Anxious/depressed children & teenagers: riding the cortisol roller coaster and then running out of steam?

Concerned about your child who seems fatigued, frazzled and lacking in motivation? This could be linked to their cortisol levels and over exposure to stress when they were younger.

Research has discovered a link between child behavioural issues, high cortisol levels and poor performance at school. Cortisol is the steroid hormone produced by the cortex of the adrenal gland that helps in responding to and coping with stress, trauma and environmental extremes. It regulates our blood glucose, the immune system and helps to increase energy and metabolism and regulate blood pressure. But when cortisol is over-secreted during our ‘fight or flight’ response, it can cause physical and mental health issues and over time can become ‘blunted’.‎

It would seem that the body adapts to long-term exposure to stress by diluting or shutting down the cortisol system – which affects our overall health if not functioning well and helping regulate our hormonal responses.

Children demonstrating either ‘internalising’ behaviours, such as depression and anxiety or ‘externalising’ behaviours, such as aggression or attention deficit are on the cortisol ‘roller coaster’. Over time, too much internalising or externalising can create a blunting affect to cortisol levels.  It’s like shaking up a cola bottle. The bottle once containing a normal amount of bubbles, becomes so full of energetic bubbles that it either explodes or erupts in short, sharp bursts until there is virtually no fizz left or it’s all gone flat. Teenagers who deal with prolonged stress issues become disengaged and less reactive to normal stresses. They often don’t step up academically or get busy studying for exams as quickly as their peers.  A frazzled seemingly ‘not bothered’ attitude can become the norm.  Fatigue can ensue and this impaired stress response can lead to further anxiety and depression.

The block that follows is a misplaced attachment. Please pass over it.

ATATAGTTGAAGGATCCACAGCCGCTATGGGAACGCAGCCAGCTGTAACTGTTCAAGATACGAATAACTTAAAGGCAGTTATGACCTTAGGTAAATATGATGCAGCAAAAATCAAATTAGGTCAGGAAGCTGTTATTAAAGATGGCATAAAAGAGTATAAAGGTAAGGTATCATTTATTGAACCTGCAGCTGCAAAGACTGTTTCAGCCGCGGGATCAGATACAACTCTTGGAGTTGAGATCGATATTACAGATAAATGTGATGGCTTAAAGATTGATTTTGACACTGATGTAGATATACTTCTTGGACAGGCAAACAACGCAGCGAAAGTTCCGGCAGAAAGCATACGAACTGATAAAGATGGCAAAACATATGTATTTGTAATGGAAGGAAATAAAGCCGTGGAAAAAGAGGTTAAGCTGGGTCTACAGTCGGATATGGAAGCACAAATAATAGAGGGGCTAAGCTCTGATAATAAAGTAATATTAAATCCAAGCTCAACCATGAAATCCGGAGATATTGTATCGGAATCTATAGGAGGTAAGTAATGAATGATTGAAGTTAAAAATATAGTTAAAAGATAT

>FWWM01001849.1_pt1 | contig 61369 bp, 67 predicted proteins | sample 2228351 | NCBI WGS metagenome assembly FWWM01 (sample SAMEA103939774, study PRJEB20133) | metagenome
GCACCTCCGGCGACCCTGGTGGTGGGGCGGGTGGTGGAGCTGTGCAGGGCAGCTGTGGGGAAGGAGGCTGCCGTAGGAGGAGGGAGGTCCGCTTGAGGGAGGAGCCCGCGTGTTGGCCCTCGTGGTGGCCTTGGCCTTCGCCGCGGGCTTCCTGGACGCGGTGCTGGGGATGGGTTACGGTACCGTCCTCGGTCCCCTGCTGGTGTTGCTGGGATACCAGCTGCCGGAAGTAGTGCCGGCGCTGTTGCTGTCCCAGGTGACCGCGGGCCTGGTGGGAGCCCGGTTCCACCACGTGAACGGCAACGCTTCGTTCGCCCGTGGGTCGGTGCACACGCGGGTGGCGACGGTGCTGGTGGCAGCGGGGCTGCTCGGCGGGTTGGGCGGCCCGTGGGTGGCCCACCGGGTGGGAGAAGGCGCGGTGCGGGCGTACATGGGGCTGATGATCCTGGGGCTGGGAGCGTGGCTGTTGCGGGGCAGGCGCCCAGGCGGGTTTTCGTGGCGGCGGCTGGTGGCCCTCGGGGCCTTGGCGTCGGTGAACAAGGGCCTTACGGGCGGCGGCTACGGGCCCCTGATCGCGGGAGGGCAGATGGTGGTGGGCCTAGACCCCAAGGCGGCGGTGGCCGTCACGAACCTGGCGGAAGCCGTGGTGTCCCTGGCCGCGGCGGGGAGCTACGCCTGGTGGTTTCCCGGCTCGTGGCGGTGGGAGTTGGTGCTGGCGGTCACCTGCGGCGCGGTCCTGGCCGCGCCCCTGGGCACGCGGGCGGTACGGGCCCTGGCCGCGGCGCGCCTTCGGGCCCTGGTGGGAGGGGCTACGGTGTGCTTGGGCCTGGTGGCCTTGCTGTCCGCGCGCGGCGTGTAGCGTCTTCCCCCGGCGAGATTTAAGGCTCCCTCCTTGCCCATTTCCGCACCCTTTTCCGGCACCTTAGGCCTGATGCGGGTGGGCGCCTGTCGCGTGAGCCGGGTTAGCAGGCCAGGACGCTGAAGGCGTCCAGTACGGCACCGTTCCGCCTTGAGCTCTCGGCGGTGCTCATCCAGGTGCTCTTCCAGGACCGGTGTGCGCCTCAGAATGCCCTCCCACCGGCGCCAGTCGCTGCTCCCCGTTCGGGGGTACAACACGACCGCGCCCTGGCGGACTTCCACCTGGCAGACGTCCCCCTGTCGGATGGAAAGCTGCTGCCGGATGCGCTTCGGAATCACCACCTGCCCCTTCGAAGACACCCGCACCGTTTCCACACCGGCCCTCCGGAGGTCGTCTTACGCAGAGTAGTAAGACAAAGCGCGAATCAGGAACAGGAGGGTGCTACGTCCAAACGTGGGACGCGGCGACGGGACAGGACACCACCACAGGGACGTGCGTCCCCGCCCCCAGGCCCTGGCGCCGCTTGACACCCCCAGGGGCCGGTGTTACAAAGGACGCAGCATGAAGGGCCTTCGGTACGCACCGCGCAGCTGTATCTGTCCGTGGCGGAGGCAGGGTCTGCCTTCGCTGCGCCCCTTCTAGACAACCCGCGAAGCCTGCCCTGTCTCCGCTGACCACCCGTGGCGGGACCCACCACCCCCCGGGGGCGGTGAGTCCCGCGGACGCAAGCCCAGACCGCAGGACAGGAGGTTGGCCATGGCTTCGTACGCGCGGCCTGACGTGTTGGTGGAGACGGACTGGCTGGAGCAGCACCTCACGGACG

Mood disorders, as well as ongoing anxiety and depression can manifest and lead to physical changes in the brain. The brain shifts into less functional patterns, altering mood and affecting short-term memory function.

So what are contributory factors to high cortisol levels? Over-worked at school; separated or divorced parents and exposure to their conflict; bullying; long-term friendship issues; poverty; family loss and abandonment are just a few indicators.

How can we tackle the issue? By seeking help from nutritionists and therapists; trying to avoid stressful situations and keeping the channels of communication open. Following a healthy diet, regular exercise, reducing caffeine, ensuring more rest and better care of oneself is key.  Don’t let it get to a state of crisis. If young children are showing signs of stress then seek help as soon as possible.